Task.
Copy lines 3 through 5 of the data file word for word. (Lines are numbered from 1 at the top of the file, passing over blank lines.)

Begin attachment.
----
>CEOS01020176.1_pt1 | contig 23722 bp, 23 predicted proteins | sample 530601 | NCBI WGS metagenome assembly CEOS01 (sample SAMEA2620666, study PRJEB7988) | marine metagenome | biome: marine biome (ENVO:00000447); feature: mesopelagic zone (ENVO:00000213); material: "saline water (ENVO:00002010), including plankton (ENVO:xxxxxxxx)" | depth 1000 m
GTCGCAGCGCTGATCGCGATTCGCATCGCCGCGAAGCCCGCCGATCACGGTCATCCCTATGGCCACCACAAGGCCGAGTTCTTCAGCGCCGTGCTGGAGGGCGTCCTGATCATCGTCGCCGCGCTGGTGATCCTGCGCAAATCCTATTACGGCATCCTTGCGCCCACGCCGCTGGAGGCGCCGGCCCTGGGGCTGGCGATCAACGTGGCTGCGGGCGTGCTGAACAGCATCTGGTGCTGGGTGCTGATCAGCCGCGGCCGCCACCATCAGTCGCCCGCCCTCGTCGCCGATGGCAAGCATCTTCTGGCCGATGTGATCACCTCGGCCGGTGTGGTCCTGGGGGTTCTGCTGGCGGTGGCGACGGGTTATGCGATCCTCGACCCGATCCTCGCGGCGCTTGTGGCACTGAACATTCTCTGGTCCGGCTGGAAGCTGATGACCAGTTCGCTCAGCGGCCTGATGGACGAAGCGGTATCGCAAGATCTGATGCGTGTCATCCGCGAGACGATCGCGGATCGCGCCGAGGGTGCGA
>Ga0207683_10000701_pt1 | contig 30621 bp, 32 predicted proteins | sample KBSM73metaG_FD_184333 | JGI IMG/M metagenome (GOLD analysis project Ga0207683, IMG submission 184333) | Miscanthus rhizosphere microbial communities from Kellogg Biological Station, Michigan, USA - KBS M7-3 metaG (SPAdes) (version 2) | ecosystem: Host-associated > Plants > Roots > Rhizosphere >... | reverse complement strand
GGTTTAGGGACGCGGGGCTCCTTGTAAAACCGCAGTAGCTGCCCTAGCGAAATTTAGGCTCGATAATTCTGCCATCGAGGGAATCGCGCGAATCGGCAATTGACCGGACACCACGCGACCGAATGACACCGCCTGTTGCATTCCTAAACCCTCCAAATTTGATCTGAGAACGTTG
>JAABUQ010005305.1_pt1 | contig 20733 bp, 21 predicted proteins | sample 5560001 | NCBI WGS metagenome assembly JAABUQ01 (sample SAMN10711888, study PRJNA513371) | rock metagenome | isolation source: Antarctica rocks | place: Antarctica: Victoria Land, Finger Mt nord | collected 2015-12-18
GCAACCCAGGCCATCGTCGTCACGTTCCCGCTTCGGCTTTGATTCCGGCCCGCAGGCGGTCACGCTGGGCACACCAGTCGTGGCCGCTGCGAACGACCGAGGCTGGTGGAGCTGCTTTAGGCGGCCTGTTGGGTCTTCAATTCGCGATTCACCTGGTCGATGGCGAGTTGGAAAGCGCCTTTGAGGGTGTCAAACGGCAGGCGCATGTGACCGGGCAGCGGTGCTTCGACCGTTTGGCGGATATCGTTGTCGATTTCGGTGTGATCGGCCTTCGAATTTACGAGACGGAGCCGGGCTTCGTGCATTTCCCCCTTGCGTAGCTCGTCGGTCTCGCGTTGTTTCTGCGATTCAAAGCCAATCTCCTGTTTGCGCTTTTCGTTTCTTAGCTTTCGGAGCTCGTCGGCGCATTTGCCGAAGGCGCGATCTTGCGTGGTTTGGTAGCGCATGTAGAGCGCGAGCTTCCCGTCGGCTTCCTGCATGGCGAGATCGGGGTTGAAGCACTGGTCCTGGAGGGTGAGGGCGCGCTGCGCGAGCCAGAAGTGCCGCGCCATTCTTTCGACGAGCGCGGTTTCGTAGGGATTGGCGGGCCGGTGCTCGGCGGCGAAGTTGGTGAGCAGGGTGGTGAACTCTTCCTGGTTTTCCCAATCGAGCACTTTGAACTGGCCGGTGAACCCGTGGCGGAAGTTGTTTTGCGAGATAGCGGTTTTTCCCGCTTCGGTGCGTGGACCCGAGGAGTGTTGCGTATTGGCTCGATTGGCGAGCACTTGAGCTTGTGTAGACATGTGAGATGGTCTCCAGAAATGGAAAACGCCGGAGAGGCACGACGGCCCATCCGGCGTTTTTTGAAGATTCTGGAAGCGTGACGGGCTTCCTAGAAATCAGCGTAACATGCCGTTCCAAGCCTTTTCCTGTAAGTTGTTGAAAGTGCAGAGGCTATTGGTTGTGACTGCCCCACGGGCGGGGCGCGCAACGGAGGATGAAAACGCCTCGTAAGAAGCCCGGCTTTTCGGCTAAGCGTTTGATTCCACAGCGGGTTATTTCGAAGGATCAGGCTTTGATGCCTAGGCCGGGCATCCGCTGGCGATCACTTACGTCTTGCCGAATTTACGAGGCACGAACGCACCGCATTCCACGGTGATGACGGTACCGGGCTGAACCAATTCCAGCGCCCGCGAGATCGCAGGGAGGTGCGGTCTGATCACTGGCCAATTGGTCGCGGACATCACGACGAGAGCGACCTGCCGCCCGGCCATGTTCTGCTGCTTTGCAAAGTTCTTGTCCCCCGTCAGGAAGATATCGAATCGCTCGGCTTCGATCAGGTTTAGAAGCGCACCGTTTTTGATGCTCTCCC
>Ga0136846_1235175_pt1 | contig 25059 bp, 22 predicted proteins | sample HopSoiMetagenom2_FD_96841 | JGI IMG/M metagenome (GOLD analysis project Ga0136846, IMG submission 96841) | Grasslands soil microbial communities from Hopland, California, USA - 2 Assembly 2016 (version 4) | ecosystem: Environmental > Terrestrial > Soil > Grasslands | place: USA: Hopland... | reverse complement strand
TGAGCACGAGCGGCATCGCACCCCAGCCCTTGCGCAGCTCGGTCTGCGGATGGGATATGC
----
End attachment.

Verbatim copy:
>Ga0207683_10000701_pt1 | contig 30621 bp, 32 predicted proteins | sample KBSM73metaG_FD_184333 | JGI IMG/M metagenome (GOLD analysis project Ga0207683, IMG submission 184333) | Miscanthus rhizosphere microbial communities from Kellogg Biological Station, Michigan, USA - KBS M7-3 metaG (SPAdes) (version 2) | ecosystem: Host-associated > Plants > Roots > Rhizosphere >... | reverse complement strand
GGTTTAGGGACGCGGGGCTCCTTGTAAAACCGCAGTAGCTGCCCTAGCGAAATTTAGGCTCGATAATTCTGCCATCGAGGGAATCGCGCGAATCGGCAATTGACCGGACACCACGCGACCGAATGACACCGCCTGTTGCATTCCTAAACCCTCCAAATTTGATCTGAGAACGTTG
>JAABUQ010005305.1_pt1 | contig 20733 bp, 21 predicted proteins | sample 5560001 | NCBI WGS metagenome assembly JAABUQ01 (sample SAMN10711888, study PRJNA513371) | rock metagenome | isolation source: Antarctica rocks | place: Antarctica: Victoria Land, Finger Mt nord | collected 2015-12-18